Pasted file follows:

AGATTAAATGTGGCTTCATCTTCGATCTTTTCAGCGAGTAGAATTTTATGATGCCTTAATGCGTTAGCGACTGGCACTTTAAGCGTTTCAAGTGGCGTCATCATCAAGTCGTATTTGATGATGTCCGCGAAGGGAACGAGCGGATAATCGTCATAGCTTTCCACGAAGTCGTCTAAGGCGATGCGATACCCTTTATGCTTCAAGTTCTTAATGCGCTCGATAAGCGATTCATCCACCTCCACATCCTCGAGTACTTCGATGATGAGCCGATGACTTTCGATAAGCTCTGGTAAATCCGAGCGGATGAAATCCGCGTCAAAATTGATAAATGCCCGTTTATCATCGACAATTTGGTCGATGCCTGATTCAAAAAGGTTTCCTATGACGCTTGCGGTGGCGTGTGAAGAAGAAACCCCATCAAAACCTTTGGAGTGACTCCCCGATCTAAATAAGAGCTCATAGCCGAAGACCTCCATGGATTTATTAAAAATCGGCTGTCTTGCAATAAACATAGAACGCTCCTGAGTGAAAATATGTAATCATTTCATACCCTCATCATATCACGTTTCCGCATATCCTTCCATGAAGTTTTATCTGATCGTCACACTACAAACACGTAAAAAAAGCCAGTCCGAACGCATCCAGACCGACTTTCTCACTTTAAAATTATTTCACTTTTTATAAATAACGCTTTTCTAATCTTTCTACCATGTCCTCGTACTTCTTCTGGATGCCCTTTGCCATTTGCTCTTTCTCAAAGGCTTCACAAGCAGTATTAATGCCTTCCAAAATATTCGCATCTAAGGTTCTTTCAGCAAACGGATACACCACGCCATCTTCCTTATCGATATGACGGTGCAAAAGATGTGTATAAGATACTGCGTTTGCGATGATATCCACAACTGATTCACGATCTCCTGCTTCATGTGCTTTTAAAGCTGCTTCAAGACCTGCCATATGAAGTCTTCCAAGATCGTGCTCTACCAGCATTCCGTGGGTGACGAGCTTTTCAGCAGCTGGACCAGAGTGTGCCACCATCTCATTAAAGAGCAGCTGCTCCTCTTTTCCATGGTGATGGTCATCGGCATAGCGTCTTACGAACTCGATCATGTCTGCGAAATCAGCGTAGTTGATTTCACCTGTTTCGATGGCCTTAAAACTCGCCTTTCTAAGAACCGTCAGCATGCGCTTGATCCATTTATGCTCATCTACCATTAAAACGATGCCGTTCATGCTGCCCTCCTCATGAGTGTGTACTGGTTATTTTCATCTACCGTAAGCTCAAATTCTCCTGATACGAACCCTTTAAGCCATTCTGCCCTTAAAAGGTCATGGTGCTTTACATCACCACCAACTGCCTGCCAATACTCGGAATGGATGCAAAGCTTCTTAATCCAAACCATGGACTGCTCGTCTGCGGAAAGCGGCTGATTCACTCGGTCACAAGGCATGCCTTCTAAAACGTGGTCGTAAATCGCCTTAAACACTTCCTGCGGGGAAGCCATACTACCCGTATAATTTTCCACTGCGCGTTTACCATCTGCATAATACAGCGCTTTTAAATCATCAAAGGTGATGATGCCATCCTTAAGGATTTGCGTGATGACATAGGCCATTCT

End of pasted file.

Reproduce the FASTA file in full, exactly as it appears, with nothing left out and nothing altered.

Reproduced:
AGATTAAATGTGGCTTCATCTTCGATCTTTTCAGCGAGTAGAATTTTATGATGCCTTAATGCGTTAGCGACTGGCACTTTAAGCGTTTCAAGTGGCGTCATCATCAAGTCGTATTTGATGATGTCCGCGAAGGGAACGAGCGGATAATCGTCATAGCTTTCCACGAAGTCGTCTAAGGCGATGCGATACCCTTTATGCTTCAAGTTCTTAATGCGCTCGATAAGCGATTCATCCACCTCCACATCCTCGAGTACTTCGATGATGAGCCGATGACTTTCGATAAGCTCTGGTAAATCCGAGCGGATGAAATCCGCGTCAAAATTGATAAATGCCCGTTTATCATCGACAATTTGGTCGATGCCTGATTCAAAAAGGTTTCCTATGACGCTTGCGGTGGCGTGTGAAGAAGAAACCCCATCAAAACCTTTGGAGTGACTCCCCGATCTAAATAAGAGCTCATAGCCGAAGACCTCCATGGATTTATTAAAAATCGGCTGTCTTGCAATAAACATAGAACGCTCCTGAGTGAAAATATGTAATCATTTCATACCCTCATCATATCACGTTTCCGCATATCCTTCCATGAAGTTTTATCTGATCGTCACACTACAAACACGTAAAAAAAGCCAGTCCGAACGCATCCAGACCGACTTTCTCACTTTAAAATTATTTCACTTTTTATAAATAACGCTTTTCTAATCTTTCTACCATGTCCTCGTACTTCTTCTGGATGCCCTTTGCCATTTGCTCTTTCTCAAAGGCTTCACAAGCAGTATTAATGCCTTCCAAAATATTCGCATCTAAGGTTCTTTCAGCAAACGGATACACCACGCCATCTTCCTTATCGATATGACGGTGCAAAAGATGTGTATAAGATACTGCGTTTGCGATGATATCCACAACTGATTCACGATCTCCTGCTTCATGTGCTTTTAAAGCTGCTTCAAGACCTGCCATATGAAGTCTTCCAAGATCGTGCTCTACCAGCATTCCGTGGGTGACGAGCTTTTCAGCAGCTGGACCAGAGTGTGCCACCATCTCATTAAAGAGCAGCTGCTCCTCTTTTCCATGGTGATGGTCATCGGCATAGCGTCTTACGAACTCGATCATGTCTGCGAAATCAGCGTAGTTGATTTCACCTGTTTCGATGGCCTTAAAACTCGCCTTTCTAAGAACCGTCAGCATGCGCTTGATCCATTTATGCTCATCTACCATTAAAACGATGCCGTTCATGCTGCCCTCCTCATGAGTGTGTACTGGTTATTTTCATCTACCGTAAGCTCAAATTCTCCTGATACGAACCCTTTAAGCCATTCTGCCCTTAAAAGGTCATGGTGCTTTACATCACCACCAACTGCCTGCCAATACTCGGAATGGATGCAAAGCTTCTTAATCCAAACCATGGACTGCTCGTCTGCGGAAAGCGGCTGATTCACTCGGTCACAAGGCATGCCTTCTAAAACGTGGTCGTAAATCGCCTTAAACACTTCCTGCGGGGAAGCCATACTACCCGTATAATTTTCCACTGCGCGTTTACCATCTGCATAATACAGCGCTTTTAAATCATCAAAGGTGATGATGCCATCCTTAAGGATTTGCGTGATGACATAGGCCATTCT